“Lets just wait a bit longer, Larry.” And he looked out the front door, and so did I, and here came Caroline, across the road from Rose’s up the porch steps.. I opened the door for her. But my father stepped around me and took the door in his hand and slammed it in her face and then he whirled Ken around with a hand on his arm, and said, Now” (Smiley, 39).

This was the last line of our reading for today, and it really left me with a lot of questions about Larry and what was next. I felt like a lot happened in the story over the first 39 pages, and it really kept me on the edge of my seat. Why does Caroline deserve the treatment she is receiving? What is going to happen in the next 300 pages? I had a lot of questions. However, I did understand a few elements of the story fairly easily. When I started reading, I couldn’t help but notice the overlap of A Thousand Acres and King Lear after only a few pages.

It seemed as if A Thousand Acres was the semi-modern tale of the Shakespearian play; from the themes, family structure, and down to some of the characters names.After thinking about the characters of King Lear: Lear, Goneril, Regan, & Cordelia I noticed the interesting name play of the characters in A Thousand Acres: Larry, Ginny, Rose and Caroline. Ironic? I think so. Both King Lear and Larry Cook have some sort of wealth in which allows them to be of importance. When it comes down to the end of their working lives, they both decide to give up their kingdom/farm to their three daughters as well as their husbands (which can be compared to Albany and Cornwall). Similar to Cordelia failing her fathers “love test”, Cook’s daughter Caroline said “I don’t know” about his idea to forming a cooperation to allow shares for each of his daughters, and was instantly left out of the running for a share of the land. Those are the elements that stuck out to me at this point in the story, I have a feeling that there will be more in the upcoming chapters.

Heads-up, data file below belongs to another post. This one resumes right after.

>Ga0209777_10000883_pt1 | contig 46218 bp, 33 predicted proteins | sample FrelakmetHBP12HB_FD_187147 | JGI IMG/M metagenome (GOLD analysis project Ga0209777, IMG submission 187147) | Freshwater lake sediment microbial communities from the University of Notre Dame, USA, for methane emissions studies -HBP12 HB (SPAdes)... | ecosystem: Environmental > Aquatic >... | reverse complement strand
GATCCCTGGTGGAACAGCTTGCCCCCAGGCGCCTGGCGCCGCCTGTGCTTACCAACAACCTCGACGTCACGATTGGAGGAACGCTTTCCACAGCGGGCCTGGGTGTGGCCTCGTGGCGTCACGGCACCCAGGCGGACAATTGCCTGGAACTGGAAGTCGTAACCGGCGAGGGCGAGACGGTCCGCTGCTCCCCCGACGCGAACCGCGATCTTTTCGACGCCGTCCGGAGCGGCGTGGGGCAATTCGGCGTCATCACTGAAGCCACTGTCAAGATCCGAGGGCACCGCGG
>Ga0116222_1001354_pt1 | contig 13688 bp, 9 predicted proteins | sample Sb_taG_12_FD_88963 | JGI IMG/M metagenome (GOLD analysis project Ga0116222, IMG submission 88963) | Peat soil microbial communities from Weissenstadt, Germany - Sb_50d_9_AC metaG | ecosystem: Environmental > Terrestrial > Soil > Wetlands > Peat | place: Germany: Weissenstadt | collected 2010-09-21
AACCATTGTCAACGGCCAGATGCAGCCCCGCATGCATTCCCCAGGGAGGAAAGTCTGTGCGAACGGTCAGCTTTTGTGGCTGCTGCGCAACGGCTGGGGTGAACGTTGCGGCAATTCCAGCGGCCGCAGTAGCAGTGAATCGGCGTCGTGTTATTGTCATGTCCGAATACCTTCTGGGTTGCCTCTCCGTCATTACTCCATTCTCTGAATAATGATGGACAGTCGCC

I absolutely love A Thousand Acres takes place in Iowa. The Quaker School in West Branch where Pammy and Linda went to school is right by my grandparents house and about fifteen minutes from where I grew up. I really enjoyed that this novel has the Iowa feel to it, growing up on a farm I think it has allowed me to relate to it a lot better than the past novels/plays we have read. Not to mention, Jane Smiley coming from the University of Iowa writing program is an added bonus.